* Everything in West Village should have been twice as high, with parking lots only for ADA requirements. This could make it use half as much land, or provide four times as much housing, etc.  The City and County should get out of the business of motor vehicle storage for people using their vehicles for shopping or travelling in the region. This is why we have bicycles, rental cars and public transportation.
    * Similarly, the new construction on Orchard Park should have been as tall as Identity Davis, across the street.
    * Reasoning about Sterling-5th was missing: Vehicle traffic concerns were not caused by the height of the building, but by motor vehicle storage, also all on the sunny south side of the building.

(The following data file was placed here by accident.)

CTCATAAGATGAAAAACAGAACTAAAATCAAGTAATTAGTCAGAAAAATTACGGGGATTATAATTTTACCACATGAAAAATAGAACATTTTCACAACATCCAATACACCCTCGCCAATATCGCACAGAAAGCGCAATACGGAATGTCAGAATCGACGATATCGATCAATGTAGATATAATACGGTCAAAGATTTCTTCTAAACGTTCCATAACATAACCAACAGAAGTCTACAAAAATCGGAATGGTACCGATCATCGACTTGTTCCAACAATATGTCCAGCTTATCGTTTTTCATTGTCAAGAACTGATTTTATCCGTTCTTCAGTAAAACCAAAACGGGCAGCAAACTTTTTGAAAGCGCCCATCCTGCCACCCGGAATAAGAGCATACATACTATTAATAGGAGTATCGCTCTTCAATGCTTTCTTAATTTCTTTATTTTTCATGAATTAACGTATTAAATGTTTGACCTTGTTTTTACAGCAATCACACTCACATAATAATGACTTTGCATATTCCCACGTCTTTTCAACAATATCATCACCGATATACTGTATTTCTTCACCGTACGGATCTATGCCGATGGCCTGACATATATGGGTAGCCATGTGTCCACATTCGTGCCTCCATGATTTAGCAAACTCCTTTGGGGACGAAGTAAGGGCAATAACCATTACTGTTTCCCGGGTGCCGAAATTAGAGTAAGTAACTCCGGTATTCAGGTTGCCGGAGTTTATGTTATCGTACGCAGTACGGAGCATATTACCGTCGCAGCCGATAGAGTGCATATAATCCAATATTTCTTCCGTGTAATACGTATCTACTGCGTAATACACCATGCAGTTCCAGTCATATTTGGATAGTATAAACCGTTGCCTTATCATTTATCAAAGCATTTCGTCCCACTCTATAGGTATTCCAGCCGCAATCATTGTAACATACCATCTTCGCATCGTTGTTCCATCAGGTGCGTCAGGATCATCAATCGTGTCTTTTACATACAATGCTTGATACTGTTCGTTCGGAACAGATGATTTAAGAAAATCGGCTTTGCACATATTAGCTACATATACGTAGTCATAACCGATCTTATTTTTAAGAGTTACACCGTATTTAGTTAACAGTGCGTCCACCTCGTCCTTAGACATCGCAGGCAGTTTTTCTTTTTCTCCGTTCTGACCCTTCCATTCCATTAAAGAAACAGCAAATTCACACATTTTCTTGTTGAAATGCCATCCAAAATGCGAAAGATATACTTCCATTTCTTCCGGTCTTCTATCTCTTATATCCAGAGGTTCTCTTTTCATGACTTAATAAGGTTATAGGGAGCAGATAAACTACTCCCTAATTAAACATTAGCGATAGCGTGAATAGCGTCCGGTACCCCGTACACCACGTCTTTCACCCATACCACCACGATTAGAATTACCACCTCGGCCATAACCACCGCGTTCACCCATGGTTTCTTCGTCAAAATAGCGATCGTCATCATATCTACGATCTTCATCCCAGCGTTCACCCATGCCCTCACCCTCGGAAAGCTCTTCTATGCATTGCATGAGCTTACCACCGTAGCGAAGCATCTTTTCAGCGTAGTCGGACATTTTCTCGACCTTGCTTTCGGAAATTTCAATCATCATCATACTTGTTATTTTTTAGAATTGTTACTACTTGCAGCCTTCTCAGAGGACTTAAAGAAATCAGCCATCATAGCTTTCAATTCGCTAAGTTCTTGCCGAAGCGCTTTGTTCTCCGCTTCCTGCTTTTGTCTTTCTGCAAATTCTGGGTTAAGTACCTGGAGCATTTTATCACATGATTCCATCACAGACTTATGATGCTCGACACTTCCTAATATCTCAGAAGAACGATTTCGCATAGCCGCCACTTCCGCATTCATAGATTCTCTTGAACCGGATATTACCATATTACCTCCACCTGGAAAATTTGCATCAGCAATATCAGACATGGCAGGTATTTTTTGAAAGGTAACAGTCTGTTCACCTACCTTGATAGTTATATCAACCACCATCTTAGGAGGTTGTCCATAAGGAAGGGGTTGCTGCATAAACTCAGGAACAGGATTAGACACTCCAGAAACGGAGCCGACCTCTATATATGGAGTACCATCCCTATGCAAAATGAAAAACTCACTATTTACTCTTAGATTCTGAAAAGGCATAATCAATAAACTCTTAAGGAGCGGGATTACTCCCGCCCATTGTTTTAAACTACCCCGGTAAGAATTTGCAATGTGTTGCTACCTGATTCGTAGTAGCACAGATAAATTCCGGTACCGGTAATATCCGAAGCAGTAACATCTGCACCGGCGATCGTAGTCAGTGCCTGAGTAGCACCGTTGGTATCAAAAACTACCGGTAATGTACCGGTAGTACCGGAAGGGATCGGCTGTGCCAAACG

* The whole Research Park area inclusive of much of the various parking lots and the mobile home park (county, I know) could be a lot more dense given it’s extreme proximity to Downtown and Davis Depot. In fact adding a lot more here beyond what’s already approved would pay the fees to make the missing connection from Olive to the Depot happen immediately.
    * The U-Mall re-development still had no way too much ground level vehicle storage and the whole sun and shade concern could have been mitigated by building it high against Russell, rather than the back of the property. Balconies high over boulevards is better than over backyards for all concerned.
    * There should at least be a study about building on top of 113 roughly between Hutchinson and West Covell. It doesn’t necessary have to be use incredibly expensive and the benefits are extensive, from providing housing immediately adjacent to campus and perhaps less campus-oriented housing further north, and quieting the environment close to 113, possibly raising property values. It’s reasonable to have it no taller than three or four stories, in deference to the nearby single-family homes.